Photo: Rob Strong

 Photo: Rob Strong

As a political science major in college, I took an elective that sounded interesting and easy: Social Psychology. It turned out to be one of the hardest classes I took in college and the most riveting. It was taught by Dan Gilbert who became first a mentor then collaborator and friend. I abandoned political science and went on to graduate school in psychology at the University of Virginia.

At UVA I worked with Tim Wilson and Dan Wegner researching the human tendency to mis-predict our emotional responses (Wilson) and the illusory nature of conscious will (Wegner). While studying consciousness with Dan W, I became interested in the emerging field of neuroimaging and how the brain might inform psychological questions. I pursued this interest in an NIMH postdoc with Alex Martin where I learned fMRI and, more importantly, how to think about the brain.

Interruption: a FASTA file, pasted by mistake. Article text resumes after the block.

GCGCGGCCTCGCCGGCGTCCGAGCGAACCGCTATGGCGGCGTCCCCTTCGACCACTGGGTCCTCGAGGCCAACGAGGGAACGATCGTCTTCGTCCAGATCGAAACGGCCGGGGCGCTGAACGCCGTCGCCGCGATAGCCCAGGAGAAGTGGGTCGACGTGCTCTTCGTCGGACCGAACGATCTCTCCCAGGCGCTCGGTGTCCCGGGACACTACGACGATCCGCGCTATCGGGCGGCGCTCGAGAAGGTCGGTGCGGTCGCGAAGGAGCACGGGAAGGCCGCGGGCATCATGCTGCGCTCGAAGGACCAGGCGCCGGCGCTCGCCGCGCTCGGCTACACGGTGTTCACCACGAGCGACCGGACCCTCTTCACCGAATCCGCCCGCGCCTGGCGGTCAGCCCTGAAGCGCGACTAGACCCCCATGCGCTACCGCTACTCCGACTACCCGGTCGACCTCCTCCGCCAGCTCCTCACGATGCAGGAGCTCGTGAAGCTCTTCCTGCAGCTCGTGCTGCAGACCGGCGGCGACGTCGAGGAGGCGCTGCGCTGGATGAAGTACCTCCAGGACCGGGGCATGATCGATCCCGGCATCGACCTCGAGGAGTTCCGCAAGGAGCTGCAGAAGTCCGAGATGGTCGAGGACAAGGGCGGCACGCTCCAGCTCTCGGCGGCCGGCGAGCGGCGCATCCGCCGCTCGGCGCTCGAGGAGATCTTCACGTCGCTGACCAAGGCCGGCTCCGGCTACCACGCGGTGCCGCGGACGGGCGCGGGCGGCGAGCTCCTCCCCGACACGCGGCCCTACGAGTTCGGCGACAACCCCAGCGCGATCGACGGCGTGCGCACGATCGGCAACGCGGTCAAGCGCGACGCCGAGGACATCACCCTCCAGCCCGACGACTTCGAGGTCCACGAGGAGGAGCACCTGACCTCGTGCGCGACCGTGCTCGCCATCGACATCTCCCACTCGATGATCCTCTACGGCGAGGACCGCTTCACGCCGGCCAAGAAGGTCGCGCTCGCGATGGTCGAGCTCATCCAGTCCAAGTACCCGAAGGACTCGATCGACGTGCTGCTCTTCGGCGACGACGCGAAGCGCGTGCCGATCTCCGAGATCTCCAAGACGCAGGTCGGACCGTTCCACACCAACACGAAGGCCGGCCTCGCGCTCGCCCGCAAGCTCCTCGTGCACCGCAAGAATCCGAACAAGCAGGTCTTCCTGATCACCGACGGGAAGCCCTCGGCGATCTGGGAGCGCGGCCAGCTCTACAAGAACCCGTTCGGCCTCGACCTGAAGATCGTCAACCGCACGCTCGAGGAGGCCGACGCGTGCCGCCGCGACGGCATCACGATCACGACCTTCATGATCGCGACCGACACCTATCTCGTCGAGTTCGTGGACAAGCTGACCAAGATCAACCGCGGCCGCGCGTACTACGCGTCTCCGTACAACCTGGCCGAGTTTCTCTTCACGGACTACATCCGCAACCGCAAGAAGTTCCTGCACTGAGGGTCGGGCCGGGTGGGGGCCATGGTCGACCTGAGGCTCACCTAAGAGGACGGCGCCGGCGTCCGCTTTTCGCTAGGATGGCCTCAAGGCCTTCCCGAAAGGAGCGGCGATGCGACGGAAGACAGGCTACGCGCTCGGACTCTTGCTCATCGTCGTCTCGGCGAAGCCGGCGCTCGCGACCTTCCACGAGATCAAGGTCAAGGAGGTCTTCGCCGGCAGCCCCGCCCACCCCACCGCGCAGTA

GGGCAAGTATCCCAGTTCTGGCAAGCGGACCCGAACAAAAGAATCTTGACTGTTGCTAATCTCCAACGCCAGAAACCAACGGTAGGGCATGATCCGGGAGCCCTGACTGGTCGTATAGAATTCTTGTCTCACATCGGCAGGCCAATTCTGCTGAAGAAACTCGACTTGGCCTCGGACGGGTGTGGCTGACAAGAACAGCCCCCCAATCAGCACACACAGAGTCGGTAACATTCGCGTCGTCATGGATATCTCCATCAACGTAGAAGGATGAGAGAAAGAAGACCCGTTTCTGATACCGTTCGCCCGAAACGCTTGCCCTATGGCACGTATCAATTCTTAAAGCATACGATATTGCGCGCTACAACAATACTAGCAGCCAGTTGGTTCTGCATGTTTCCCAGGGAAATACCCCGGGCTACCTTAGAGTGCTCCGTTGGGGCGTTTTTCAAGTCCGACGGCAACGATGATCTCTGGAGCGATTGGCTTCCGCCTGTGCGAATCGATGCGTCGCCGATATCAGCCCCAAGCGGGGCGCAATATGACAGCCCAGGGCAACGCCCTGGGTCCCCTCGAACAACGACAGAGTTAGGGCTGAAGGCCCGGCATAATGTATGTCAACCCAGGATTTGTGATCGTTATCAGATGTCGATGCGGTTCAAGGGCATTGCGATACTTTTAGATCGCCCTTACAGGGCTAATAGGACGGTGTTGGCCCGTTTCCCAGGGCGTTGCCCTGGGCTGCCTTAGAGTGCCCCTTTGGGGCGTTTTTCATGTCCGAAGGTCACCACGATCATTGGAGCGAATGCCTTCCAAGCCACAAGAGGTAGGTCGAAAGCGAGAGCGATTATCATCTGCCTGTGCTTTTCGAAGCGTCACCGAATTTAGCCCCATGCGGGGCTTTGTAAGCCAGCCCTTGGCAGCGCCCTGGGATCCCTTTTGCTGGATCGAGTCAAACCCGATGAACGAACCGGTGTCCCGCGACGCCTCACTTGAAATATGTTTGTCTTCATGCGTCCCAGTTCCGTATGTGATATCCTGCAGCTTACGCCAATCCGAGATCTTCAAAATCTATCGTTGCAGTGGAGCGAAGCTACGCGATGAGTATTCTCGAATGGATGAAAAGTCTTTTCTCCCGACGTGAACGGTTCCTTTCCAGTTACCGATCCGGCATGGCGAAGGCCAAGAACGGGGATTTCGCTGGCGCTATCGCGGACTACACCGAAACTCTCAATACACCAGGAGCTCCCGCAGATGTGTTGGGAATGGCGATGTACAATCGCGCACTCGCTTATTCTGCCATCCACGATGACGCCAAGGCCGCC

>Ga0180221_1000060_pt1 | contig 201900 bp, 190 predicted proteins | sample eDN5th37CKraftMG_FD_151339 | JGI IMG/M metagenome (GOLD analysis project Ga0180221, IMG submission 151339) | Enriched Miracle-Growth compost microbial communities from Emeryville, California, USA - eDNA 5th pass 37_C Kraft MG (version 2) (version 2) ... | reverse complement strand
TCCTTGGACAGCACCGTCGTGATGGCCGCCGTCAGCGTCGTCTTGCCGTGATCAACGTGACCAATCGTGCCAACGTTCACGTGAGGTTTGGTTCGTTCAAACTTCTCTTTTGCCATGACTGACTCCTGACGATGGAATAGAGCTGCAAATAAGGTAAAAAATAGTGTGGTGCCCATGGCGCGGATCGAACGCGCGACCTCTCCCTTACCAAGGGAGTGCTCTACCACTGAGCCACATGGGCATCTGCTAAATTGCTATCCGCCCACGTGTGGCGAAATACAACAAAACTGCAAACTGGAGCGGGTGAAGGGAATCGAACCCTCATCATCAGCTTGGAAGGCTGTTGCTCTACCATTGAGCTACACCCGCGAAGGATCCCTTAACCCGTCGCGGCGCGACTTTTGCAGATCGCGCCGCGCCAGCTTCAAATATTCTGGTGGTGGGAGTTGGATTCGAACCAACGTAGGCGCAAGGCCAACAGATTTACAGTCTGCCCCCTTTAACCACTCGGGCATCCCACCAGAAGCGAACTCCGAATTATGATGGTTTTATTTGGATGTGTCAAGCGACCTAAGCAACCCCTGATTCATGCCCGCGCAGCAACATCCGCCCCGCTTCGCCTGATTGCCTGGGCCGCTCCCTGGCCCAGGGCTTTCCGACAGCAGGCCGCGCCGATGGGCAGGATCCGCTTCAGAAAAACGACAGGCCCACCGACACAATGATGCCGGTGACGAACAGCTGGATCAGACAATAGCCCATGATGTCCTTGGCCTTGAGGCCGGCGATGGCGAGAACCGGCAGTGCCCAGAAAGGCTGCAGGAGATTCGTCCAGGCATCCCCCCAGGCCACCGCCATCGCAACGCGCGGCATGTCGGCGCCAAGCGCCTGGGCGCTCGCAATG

In the fall of 2006, I became an assistant professor in the Psychological and Brain Sciences department at Dartmouth and became tenured in 2013. 

During my long and varied path to get here I had the opportunity to learn from my intellectual heroes:

Their training gave me the solid foundation upon which to build a research career investigating what interests me the most: awareness of our own mental states (emotions, intentions) and how we understand those states in others.